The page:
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luin6_001_php
2012-06-15 04:56:02

Symbol: LUIN6 Group: Dicot Family: Rubiaceae Classification:       Kingdom   Plantae – Plants Subkingdom   Tracheobionta – Vascular plants Superdivision   Spermatophyta – Seed plants Division   Magnoliophyta – Flowering plants Class   Magnoliopsida – Dicotyledons Subclass   Asteridae Order   Rubiales Family   Rubiaceae – Madder family Genus   Luculia Sweet –...

bayu_001_php
2012-06-18 09:19:16

Symbol: BAYU Group: Dicot Family: Fabaceae Duration: Perennial Growth Habit: Shrub Vine Native Status: L48    I Distribution: County distributions for the following U.S. states are available at PLANTS:FL Classification:       Kingdom   Plantae – Plants Subkingdom   Tracheobionta – Vascular plants Superdivision   Spermatophyta – Seed plants Division   Magnoliophyta – Flowering plants Class  ...

0_1b55a09229112d97ebfb5aaa4e005fcc
2011-04-11 15:10:03

Yunnanosaurus, meaning "Yunnan lizard," is a genus of prosauropod dinosaur from the Early to Mid Jurassic Period. This was perhaps one of the last living prosauropods of the time. It was discovered by Yang Zhongjian in the Lufeng Formation of Yunnan, China. The find consisted of twenty incomplete skeletons, including two skulls, and were excavated by Tsun Yi Wang. The type species, Y huangi, was named by C.C. Young in 1942, and created the family Yunnanosauridae based on the findings as a...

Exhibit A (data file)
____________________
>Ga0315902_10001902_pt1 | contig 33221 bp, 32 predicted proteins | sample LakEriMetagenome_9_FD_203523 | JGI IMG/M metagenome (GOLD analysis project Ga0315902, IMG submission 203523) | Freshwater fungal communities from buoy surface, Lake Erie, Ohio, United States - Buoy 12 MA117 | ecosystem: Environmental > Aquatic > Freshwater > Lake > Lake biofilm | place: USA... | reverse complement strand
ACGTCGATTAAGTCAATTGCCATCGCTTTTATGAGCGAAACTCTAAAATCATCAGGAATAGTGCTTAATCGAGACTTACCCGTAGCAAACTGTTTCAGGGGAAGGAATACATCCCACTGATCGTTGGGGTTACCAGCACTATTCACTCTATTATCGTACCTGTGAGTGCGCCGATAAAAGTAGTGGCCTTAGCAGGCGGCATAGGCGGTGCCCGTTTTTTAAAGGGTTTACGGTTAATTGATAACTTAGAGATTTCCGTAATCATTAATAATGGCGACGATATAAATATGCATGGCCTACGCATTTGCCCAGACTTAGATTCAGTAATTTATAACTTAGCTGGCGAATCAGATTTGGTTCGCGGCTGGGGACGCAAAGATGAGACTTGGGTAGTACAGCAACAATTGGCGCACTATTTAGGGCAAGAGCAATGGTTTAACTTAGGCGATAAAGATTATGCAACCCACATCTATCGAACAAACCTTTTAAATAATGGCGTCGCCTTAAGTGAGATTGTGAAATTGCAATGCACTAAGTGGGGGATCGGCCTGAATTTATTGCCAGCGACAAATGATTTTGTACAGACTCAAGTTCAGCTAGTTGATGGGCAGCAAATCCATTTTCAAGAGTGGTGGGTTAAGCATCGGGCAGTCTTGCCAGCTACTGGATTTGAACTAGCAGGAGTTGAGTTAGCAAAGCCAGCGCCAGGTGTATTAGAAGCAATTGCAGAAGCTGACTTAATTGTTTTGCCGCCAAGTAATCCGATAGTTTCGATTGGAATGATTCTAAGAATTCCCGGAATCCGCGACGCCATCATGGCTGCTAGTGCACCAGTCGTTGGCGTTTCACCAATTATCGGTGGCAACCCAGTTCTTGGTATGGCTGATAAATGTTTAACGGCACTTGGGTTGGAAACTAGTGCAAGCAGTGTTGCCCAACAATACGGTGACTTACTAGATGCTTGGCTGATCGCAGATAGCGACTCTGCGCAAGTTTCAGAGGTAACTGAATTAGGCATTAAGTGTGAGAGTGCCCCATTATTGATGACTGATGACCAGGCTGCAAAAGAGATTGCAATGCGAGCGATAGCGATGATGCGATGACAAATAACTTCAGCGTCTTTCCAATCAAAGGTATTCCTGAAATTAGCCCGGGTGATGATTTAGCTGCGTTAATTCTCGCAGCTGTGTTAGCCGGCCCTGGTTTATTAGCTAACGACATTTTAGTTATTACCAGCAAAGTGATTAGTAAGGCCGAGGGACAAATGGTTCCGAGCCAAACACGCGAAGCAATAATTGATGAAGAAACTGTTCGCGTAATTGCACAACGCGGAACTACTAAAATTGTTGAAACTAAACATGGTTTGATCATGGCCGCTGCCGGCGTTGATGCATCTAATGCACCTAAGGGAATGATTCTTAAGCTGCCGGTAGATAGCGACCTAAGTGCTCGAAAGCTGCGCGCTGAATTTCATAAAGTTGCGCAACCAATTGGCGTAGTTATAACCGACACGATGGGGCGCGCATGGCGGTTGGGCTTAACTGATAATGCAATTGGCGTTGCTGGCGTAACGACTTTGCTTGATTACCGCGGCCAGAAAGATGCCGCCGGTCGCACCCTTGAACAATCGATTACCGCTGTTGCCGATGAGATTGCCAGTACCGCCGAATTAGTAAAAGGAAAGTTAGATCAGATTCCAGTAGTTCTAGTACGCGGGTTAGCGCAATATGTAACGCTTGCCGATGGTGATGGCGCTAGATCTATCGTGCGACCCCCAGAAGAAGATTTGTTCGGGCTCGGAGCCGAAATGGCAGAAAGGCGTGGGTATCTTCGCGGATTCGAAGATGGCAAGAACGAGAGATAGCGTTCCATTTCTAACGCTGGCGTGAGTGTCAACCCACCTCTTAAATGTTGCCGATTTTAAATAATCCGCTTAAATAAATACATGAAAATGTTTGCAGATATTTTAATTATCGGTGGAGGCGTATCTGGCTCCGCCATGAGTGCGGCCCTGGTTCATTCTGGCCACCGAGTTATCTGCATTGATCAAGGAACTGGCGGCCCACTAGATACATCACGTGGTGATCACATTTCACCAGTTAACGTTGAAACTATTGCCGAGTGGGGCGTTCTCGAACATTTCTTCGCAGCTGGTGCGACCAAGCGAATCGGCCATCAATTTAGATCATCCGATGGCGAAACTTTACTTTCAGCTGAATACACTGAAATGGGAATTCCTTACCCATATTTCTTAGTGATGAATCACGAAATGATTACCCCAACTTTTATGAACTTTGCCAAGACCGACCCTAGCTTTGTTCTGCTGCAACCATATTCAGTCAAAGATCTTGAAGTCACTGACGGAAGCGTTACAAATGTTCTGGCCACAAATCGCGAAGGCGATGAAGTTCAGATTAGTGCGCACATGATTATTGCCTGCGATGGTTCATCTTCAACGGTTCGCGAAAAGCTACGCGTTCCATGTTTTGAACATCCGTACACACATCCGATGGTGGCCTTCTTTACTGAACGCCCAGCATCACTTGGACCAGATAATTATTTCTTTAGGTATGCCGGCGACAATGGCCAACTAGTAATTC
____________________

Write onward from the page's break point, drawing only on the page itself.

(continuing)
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Word of the Day
sough
  • A murmuring sound; a rushing or whistling sound, like that of the wind; a deep sigh.
  • A gentle breeze; a waft; a breath.
  • Any rumor that engages general attention.
  • A cant or whining mode of speaking, especially in preaching or praying; the chant or recitative characteristic of the old Presbyterians in Scotland.
  • To make a rushing, whistling, or sighing sound; emit a hollow murmur; murmur or sigh like the wind.
  • To breathe in or as in sleep.
  • To utter in a whining or monotonous tone.
According to the OED, from the 16th century, this word is 'almost exclusively Scots and northern dialect until adopted in general literary use in the 19th.'
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